Dusios  

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Train wreck at Montparnasse (October 22, 1895) by Studio Lévy and Sons.
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Train wreck at Montparnasse (October 22, 1895) by Studio Lévy and Sons.

In the Gaulish language, the word Dusios referred to a deity (deus) among the continental Celts who was identified with the god Pan of ancient Greek religion and with the gods Faunus, Inuus, Silvanus, and Incubus of ancient Roman religion. Like these deities, he might be seen as multiple in nature, and referred to in the plural (dusioi or Latin dusii). Although the Celtic Dusios is not described in late-antique sources independently of Greek and Roman deities, the common functionality of the others lay in their ability to impregnate animals and women, often by surprise or force. Dusii continue to play a role in the magico-religious belief systems of Gaul and Francia as a type of incubus in early-medieval paganism and Christianity.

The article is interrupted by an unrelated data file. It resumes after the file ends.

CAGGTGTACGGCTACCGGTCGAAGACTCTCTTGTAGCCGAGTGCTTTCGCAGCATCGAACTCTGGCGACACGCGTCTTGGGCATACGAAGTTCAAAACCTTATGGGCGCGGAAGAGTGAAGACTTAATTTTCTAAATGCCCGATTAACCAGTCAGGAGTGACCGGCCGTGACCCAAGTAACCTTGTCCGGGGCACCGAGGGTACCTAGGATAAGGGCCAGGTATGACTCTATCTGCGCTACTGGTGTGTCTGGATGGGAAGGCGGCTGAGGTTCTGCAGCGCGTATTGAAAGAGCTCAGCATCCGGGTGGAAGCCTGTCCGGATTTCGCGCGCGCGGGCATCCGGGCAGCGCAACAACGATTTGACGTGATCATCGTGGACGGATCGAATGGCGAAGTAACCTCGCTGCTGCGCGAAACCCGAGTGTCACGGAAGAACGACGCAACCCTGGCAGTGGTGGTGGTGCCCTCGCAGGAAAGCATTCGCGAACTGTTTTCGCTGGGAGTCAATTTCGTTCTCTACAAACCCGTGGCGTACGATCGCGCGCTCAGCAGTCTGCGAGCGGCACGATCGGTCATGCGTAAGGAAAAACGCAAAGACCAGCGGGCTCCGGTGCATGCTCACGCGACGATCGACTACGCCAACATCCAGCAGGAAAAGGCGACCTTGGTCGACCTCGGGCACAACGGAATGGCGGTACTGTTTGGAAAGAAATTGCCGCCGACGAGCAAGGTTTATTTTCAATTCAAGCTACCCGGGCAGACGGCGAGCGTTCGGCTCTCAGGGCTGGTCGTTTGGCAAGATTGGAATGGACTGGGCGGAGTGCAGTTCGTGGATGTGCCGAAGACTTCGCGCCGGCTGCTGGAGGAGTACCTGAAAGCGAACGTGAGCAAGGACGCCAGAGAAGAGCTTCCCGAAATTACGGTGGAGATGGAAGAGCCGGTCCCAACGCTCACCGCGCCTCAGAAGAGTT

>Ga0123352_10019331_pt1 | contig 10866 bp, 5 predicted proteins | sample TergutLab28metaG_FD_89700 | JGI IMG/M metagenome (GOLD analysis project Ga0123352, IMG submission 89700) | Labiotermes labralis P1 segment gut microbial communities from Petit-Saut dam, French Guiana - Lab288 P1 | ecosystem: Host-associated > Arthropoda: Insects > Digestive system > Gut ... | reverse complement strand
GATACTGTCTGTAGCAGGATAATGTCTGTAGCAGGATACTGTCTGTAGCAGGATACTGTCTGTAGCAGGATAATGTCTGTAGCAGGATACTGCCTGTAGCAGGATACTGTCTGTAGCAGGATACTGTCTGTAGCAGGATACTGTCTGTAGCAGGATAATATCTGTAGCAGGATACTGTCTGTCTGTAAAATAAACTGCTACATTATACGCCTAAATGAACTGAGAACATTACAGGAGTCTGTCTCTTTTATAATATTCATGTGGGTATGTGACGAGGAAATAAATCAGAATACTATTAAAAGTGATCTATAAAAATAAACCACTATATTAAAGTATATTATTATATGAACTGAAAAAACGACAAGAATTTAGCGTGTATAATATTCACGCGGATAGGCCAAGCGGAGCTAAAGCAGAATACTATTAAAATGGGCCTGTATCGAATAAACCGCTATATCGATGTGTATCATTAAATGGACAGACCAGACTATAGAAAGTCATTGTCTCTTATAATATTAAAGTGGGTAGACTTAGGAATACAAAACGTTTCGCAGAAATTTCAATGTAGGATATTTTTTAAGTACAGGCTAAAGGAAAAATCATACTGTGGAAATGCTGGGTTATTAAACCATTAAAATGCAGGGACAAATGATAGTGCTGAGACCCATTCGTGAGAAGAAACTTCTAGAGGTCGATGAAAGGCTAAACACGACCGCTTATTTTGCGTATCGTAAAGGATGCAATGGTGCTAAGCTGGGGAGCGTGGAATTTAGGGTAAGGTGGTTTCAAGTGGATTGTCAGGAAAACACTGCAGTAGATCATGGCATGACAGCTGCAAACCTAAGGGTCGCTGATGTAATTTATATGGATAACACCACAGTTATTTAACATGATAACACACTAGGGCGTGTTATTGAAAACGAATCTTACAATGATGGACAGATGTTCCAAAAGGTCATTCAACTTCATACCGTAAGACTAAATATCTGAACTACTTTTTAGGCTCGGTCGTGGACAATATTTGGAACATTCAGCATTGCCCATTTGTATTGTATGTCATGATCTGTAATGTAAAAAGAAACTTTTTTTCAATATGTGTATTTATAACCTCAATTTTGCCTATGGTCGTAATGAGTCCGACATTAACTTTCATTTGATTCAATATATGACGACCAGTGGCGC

Discursive treatment of this group of beings, including the dusii, with remarks on the meaning of "fig," in Richard Payne Knight's "On the Worship of the Generative Powers During the Middle Ages of Western Europe" in Two Essays on the Worship of Priapus (London, 1865).



Unless indicated otherwise, the text in this article is either based on Wikipedia article "Dusios" or another language Wikipedia page thereof used under the terms of the GNU Free Documentation License; or on original research by Jahsonic and friends. See Art and Popular Culture's copyright notice.

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